AC did a great job providing poker and saw a lot of value out of it. The Borgata has made itself the premier place to play in the East Coast, and a regular tourney stop for pros alike. Something of a feat considering how difficult is to get to AC (fly to philly, find a car service to get you down there, stay, get back). Trust me, it's an issue with players.

All of the above points to AC having an issue with PA and surrounding states being able to compete. Add to that the intentions of those PA properties. Philly Parx (Bensalem, PA) issued a press release some 3 months ago stating that they would open a 100 table poker room. That would make them the largest poker room on the east coast (Borgata is currently, with 85 tables).

Now, I have since learned that it will most likely be 75, but time will tell. The point is, not only Parx, but the Sands in Bethlehem, Harrah's in Chester, and other properties are making it a point to show everyone, consumers, vendors, and competitors alike, that they will be making a huge push to gain as much market share as possible. All of this, plus previous points, doesn't bode very well for AC and it's properties.

I will tell you however... AC management are no dummies. Let me get back to the original comparison of Burger king versus McDonald's. What we have here are like products against different brands, and each hold their own. Now, let's throw in Wendy's. Wendy's was successful because they catered to a different consumer. Back in the hay day, they catered to yuppies.

Atlantic City is going to take this path. Over the last decade, AC has tried to become more of a Vegas type arena. This wasn't done by the city fathers. This was (and is) attempted by the properties themselves. When I say Vegas, I'm being a little unfair. This would lead you to believe that it's about competing against Vegas, and that's not the point I am trying to make. What I mean is that AC will become more of a destination resort rather than a daily destination.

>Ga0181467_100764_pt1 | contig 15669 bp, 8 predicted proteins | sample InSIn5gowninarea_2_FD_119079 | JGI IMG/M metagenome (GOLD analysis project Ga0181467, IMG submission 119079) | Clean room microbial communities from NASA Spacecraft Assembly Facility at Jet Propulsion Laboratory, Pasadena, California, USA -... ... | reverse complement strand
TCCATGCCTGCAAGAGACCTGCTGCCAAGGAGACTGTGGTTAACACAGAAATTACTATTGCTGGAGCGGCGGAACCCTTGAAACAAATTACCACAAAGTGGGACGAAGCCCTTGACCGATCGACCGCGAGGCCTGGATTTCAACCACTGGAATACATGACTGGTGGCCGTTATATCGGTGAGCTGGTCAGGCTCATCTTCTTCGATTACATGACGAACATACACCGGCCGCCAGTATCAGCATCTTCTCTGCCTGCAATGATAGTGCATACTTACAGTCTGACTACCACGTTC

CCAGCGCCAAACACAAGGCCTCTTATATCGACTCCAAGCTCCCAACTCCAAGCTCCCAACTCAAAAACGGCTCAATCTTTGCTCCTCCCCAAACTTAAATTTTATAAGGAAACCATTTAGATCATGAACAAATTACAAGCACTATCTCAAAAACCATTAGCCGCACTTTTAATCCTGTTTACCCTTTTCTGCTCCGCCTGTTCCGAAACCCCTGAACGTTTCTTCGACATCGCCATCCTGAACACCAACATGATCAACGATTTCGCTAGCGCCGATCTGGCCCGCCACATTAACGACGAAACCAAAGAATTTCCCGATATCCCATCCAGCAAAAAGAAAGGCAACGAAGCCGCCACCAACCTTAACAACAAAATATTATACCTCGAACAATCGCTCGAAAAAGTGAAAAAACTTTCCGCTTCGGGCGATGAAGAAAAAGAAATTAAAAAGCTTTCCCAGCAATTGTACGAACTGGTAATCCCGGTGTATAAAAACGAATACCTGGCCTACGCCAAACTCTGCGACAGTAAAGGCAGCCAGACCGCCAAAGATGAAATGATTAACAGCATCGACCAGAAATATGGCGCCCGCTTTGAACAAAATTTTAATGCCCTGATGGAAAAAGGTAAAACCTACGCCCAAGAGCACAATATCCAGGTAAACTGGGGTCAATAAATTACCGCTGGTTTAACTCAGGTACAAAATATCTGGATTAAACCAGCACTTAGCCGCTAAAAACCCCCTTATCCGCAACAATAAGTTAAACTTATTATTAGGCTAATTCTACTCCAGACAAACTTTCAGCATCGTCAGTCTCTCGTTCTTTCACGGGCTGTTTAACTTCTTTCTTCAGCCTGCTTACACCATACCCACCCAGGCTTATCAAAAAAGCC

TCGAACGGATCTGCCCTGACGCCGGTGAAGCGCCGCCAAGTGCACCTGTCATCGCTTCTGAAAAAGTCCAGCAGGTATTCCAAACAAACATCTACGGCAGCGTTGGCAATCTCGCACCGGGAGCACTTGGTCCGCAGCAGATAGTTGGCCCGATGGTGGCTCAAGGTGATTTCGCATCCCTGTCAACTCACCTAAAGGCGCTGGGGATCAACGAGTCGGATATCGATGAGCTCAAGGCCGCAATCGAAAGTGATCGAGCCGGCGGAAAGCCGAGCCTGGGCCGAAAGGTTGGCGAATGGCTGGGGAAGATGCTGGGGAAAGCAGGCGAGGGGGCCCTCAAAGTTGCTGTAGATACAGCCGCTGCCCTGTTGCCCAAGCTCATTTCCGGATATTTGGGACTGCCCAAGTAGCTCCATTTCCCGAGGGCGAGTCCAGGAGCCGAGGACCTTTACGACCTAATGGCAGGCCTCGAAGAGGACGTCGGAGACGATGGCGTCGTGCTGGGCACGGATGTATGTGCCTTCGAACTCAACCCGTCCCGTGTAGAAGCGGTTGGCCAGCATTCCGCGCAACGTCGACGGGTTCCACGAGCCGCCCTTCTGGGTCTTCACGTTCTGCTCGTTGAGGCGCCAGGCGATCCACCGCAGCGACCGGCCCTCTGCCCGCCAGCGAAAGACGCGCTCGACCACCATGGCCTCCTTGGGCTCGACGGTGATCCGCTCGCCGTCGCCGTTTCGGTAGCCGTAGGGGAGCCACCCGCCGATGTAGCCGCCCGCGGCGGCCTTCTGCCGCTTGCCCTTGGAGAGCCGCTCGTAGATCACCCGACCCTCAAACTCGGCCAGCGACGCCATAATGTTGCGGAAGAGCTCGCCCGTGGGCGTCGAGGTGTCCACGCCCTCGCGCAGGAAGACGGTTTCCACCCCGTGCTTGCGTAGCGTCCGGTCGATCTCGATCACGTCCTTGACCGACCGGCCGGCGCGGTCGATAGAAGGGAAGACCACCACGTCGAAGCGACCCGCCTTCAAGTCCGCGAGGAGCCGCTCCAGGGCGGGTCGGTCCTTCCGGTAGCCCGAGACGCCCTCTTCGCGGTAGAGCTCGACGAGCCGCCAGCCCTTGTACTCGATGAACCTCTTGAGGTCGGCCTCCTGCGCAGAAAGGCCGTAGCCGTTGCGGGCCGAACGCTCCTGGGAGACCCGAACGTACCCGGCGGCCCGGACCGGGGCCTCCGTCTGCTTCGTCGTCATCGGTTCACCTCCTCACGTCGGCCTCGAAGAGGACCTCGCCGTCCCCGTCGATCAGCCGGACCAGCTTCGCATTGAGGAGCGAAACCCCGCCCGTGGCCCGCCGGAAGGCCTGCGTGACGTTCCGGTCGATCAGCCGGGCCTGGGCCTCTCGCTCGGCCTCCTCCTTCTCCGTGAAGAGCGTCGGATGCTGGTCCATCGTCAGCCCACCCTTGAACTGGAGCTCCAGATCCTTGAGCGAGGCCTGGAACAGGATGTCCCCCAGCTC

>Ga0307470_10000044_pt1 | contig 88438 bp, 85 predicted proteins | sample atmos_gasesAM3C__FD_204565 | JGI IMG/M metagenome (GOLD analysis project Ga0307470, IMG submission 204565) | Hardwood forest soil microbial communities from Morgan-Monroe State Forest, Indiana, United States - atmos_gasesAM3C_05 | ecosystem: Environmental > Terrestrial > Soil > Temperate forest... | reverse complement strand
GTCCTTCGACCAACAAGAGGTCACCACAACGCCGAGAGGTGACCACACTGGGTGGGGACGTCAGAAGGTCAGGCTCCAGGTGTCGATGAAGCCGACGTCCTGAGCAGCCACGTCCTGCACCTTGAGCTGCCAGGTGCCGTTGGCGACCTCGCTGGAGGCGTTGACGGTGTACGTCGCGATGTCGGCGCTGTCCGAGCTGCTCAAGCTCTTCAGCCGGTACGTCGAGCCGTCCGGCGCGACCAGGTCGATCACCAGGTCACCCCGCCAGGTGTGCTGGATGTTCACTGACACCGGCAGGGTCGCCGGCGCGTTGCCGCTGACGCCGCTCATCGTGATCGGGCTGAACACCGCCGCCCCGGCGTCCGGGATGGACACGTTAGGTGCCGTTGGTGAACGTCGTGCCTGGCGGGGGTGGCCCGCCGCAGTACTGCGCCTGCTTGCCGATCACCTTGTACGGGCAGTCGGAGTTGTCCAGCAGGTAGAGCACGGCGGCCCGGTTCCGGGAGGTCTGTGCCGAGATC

The history of AC is very important to be able to understand how much of a paradox AC will have to overcome in order to be successful against new competition. In the next post, I will go through the history of AC, how it made it's money, and what steps it will take to overcome the transformation of east coast gambling.

I will end this post by telling you that AC will not lower prices. You will actually be paying more for rooms. You will continue to see the level of talent showing up for shows, and you will see higher limits on their minimum table requirements. No more $10 black jack baby. You may not even see 2/4 limit in the poker rooms. AC will see some drop off initially from those curiosity seekers looking at those new rooms. Their daily play will have issues as well. But overall, I believe AC will overcome this onslaught of competition and, eventually, come out ahead.


HighOnPoker said...

Interesting analysis, especially since it sounds like you are arguing for PA supremacy before switching at the end to explain how AC will survive. I think you make a good point. AC will have to become a destination location, rather than a gambling hall location. It would probably serve them well to build up the airport and try to attract people to fly in for longer stays. I've never been to their airport, but I can't imagine that it is very big.

BamBam said...

What I truly like about you brudder is, you have a keen sense of business.

I'm not 100% that it fits into this scenario however.

I hope you're right. I'd hate to see the loss of a "destination."

But we are talking about consumers here. Smarter consumers. Consumers with less disposable income. Consumers with a choice. Attracting that income is a gamble either way.

There is an arguement to be made on both sides, becoming THE destination vs. being there for the average Joe.

Time will tell I guess.